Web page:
From UBC Wiki

Authors: Cormac Mollitor, Luce Liu, Matthew Ridderikhoff

What is the problem?

We play to make a recreation of Reigns ( with a student flavour, where you’re managing 4 resources: Sleep, Grades, Money, and Social Life. The goal of the game is to make it from September to May without running out of any of your resources. A score is given by how many weeks the user survived, or a victory screen if they make it through the spring exams.

Gameplay: Player is presented with a series of cards that present yes/no decisions, where each decision impacts at least one aspect of your state (sleep, money, school, friends) positively or negatively. Upon making a decision, the player’s state updates accordingly.

It will feature a dynamic deck, where some cards are added/removed based on the decisions you’ve made. E.g. you've selected a “spend the night drinking with friends” card 3 times in the game, so a liver failure card is inserted into the deck, which if you happen to draw it, will drain a lot of money and time resources

What is the something extra?

As an extra part, we will develop a GUI for the game using Gloss. The GUI will feature cards and current health values for each resource. For user interactions, we will implement a variation of swipe left/right gestures. Since our version will be played on PC, we will substitute the left and right arrow keys for left and right swipes respectively. On a single left/right arrow press, it will show the effect this card will have on the 4 resources from that decision. On a double left/right arrow press, it will make the corresponding decision (left = no, right = yes).

What did we learn from doing this?

Functional Programming for a turn-based game: Overall, we conclude it is very feasible to implement a turn-based game with functional programming. Due to Haskell’s strongly typed nature, we were able to concisely create types without worrying about implementing full classes like we would have had to in OO, and of course we never had to worry about runtime errors. Furthermore, with a functional approach, we found that our concerns—managing the game state, updating it and reflecting those changes in the UI—were very well separated and it was easy to make our game congruent with MVC.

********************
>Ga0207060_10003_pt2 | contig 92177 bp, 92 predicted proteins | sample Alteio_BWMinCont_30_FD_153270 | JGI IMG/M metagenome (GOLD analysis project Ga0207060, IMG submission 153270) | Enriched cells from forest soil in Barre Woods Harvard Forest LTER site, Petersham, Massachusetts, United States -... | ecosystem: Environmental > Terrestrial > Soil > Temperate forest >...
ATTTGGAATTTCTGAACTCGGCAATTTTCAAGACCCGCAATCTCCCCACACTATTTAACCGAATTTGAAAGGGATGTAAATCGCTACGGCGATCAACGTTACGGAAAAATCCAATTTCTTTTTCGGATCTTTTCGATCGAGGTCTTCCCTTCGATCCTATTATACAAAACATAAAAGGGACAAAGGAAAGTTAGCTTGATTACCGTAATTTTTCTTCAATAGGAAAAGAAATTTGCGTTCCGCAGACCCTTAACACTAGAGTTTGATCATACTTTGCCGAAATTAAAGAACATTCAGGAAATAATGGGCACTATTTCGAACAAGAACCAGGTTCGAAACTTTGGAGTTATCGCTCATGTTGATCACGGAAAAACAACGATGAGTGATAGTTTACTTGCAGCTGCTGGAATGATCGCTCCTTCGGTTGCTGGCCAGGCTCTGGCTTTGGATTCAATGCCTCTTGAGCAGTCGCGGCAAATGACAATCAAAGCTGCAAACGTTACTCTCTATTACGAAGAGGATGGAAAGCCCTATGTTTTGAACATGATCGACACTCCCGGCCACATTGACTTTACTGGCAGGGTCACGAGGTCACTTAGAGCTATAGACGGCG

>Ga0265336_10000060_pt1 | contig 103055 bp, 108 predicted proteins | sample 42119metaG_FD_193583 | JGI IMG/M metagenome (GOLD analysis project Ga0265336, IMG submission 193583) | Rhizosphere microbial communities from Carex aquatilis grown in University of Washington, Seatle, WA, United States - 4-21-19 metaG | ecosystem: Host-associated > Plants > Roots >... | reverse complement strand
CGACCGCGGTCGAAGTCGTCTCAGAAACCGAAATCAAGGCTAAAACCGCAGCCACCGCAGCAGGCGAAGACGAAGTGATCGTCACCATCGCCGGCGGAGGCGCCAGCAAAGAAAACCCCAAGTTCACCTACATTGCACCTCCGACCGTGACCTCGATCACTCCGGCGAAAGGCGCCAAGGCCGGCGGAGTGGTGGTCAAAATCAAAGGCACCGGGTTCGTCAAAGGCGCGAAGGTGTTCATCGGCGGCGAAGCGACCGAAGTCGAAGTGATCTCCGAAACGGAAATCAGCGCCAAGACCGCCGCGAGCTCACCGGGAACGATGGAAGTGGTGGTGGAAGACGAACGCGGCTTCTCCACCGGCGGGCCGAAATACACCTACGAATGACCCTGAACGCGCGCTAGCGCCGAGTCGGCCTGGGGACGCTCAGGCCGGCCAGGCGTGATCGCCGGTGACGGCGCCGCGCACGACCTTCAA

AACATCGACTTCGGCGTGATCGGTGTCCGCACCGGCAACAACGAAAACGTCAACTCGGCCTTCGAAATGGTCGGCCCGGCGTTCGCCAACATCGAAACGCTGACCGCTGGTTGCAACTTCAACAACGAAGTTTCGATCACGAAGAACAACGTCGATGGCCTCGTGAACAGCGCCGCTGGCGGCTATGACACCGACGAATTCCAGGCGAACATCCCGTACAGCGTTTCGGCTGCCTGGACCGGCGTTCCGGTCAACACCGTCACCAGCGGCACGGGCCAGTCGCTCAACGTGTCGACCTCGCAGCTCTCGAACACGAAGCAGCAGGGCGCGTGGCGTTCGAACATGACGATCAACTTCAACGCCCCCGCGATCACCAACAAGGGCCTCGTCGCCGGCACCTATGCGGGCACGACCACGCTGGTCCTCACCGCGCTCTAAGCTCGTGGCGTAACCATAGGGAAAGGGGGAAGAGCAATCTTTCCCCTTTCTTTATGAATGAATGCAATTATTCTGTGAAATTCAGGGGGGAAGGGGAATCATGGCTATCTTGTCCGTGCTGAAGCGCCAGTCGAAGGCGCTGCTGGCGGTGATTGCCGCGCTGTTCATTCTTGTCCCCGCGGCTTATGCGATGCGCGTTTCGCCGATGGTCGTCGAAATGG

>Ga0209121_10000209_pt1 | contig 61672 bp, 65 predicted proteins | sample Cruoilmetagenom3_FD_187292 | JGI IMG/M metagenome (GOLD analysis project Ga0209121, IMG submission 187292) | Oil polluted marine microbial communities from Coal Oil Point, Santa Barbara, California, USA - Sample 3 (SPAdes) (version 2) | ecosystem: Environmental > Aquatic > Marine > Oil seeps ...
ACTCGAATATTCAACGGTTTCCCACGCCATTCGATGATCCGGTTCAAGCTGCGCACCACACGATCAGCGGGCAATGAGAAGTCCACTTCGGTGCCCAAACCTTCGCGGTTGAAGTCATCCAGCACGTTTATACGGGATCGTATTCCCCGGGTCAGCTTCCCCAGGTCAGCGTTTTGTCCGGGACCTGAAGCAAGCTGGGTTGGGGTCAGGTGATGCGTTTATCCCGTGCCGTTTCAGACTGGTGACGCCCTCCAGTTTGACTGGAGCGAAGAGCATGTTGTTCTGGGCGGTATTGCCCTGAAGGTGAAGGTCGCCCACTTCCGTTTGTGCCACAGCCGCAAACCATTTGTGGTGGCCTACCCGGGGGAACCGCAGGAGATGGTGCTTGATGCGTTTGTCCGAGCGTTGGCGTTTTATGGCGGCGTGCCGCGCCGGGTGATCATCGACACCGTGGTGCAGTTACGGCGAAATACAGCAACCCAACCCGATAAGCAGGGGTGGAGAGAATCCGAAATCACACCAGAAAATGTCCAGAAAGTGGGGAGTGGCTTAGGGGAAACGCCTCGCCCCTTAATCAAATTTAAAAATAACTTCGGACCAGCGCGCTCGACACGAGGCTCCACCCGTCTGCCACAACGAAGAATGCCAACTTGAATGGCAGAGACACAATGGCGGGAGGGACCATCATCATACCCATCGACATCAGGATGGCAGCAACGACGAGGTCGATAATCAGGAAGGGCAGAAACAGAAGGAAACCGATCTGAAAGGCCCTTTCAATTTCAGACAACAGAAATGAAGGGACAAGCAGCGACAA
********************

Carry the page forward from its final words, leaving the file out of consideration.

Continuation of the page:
Using Gloss for a UI-based game: Using Gloss for this game was definitely a mixed experience. On one hand, it provided a very clean interface for drawing the state and handling input. On the other hand, it was not great for rendering text, and we had a lot of issues aligning UI elements (e.g. text’s position is measured from the left, so center-aligning text would have been extremely complicated). Gloss also abstracts away the IO workflow from you, which was great initially, but as we discussed earlier, it made using a random number generator more difficult, as we were detached from the IO workflow.

Overall, the biggest hurdle was utilizing the Gloss play function, which abstracted out IO, with a random number generator in Haskell, that required IO. This made for some redundant code, as we had to wrap some of our functions with returns and do, which defeated the purpose of this abstraction. We didn’t initially account for this, because in other languages we’ve worked with (Java, JavaScript, Python, etc.), random number generation—an important component of many games—is usually as simple as calling a utility function from a standard library and immediately being able to integrate it into the existing codebase. At the beginning of the project, we designed the game at assuming that we wouldn’t have to deal with IO, as Gloss handled this for us. Once we incorporated random number generation to select random cards, we had to refactor a majority of our existing codebase to behave with IO. While it is very feasible to incorporate randomness into games developed in Haskell, it is important to note that developers won’t be able to escape IO and will have to write code that can accommodate it, which devalues the Gloss IO abstraction.

Links to code, etc